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Justice Reform / Decarceration

How Oklahoma Popped Its Prison Bubble, In Charts

In 2016, Oklahoma incarcerated more people per capita than any other state. Then it began to bring those numbers down.
2016 incarceration per 100,000 in select U.S. states, based on 2018 analysis by the Prison Policy Initiative

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In 2016, Oklahoma had the highest incarceration rate in the United States. If it were a country, it would have led the world. That year there were 1,079 people incarcerated in Oklahoma facilities, including jails and state and federal prisons, per every 100,000 people in the state, according to a 2018 analysis?by the Prison Policy Initiative.?By comparison, the United States—which has the highest incarceration rate in the world—imprisoned 698 people per 100,000 that same year. Oklahoma’s per-capita rate was about twice that of Connecticut (468 per 100,000) and Oregon (582 per 100,000), both of which have populations similar in size.

That same year, lawmakers and activists in Oklahoma began working to reduce the number of people behind bars. One former state representative, Kris Steele, mobilized a coalition of business and religious allies, Oklahomans for Criminal Justice Reform, to advance legislation to reduce the prison population in the state. The nonprofit crafted a successful ballot initiative in 2016, State Question 780, that downgraded some felonies to misdemeanors and, when applied retroactively, led to the release of hundreds of inmates. It was one of several reforms passed in recent years that reduced sentences, allowed for more parole to be ?granted?and decreased the prison population in the state.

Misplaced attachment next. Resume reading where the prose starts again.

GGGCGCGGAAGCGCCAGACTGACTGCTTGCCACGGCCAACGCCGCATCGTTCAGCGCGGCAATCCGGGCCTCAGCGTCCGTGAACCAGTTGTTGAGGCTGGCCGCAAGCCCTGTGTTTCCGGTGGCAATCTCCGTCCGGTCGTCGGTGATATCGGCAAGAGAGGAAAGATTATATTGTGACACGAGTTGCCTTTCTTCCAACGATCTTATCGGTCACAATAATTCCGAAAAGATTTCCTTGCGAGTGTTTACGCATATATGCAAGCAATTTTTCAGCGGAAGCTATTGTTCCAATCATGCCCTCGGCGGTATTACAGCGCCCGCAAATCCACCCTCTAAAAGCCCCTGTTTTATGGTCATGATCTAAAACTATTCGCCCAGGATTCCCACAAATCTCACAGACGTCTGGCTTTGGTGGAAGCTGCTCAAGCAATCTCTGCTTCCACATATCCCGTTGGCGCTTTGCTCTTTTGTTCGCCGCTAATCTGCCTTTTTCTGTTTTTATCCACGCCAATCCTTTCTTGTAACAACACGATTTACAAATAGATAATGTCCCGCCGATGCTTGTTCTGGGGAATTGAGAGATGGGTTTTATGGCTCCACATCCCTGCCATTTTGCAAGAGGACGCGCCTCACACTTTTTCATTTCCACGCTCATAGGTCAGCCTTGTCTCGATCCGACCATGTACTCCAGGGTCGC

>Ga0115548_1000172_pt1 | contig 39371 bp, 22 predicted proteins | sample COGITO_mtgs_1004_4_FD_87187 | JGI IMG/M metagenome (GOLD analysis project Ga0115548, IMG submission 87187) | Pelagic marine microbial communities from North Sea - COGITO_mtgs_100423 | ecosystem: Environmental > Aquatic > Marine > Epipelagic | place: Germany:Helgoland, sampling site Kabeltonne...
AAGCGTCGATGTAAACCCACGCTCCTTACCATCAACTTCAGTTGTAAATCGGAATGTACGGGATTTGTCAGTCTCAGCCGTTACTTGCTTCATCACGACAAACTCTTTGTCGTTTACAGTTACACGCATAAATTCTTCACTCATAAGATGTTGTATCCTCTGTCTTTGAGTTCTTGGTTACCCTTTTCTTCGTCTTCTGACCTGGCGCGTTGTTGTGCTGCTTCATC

As?of February 2020, a separate per-capita calculation prepared by StateImpact Oklahoma?showed Oklahoma now falls behind Louisiana and Mississippi for per-capita incarceration.


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Prison and jail population in Oklahoma
Oklahoma’s incarcerated population Number of inmates, 1978 to?2016

In 2016, the latest year available from the Bureau of Justice Statistics, Oklahoma’s prison population fell slightly. But that number had been trending upward since the 1980s.

In that decade, the number of prisoners in Oklahoma, as well as the rest of the United States, skyrocketed as legislators cracked down on crime. A truth in sentencing law passed in Oklahoma in 1999, for instance, required that people convicted of violent crimes serve 85 percent of their sentence before becoming eligible for parole. The law increased the length of time people have to serve,?according to?Ryan Gentzler, director of Open Justice Oklahoma at the Oklahoma Policy Institute.

Gentzler also said the incarcerated population in Oklahoma increased between 2008 and 2017 partly because of an?“evaporation” in the number of paroles granted, as the parole board “got?more and more conservative in their decision-making,” and the total number of parole applications the board reviewed also dropped. Over that time, paroles granted plummeted 77 percent, according to an analysis by the Oklahoma Policy Institute.

So what reversed this growth in incarceration?

In 2018, Oklahoma instituted a new parole policy that streamlined the process and made inmates who met certain criteria—like serving specified portions of their sentences—eligible for parole without board hearings. A fiscal impact report?on the new process, prepared by the legislature in 2017, projected it could reduce the number of incarcerated people by 3,750.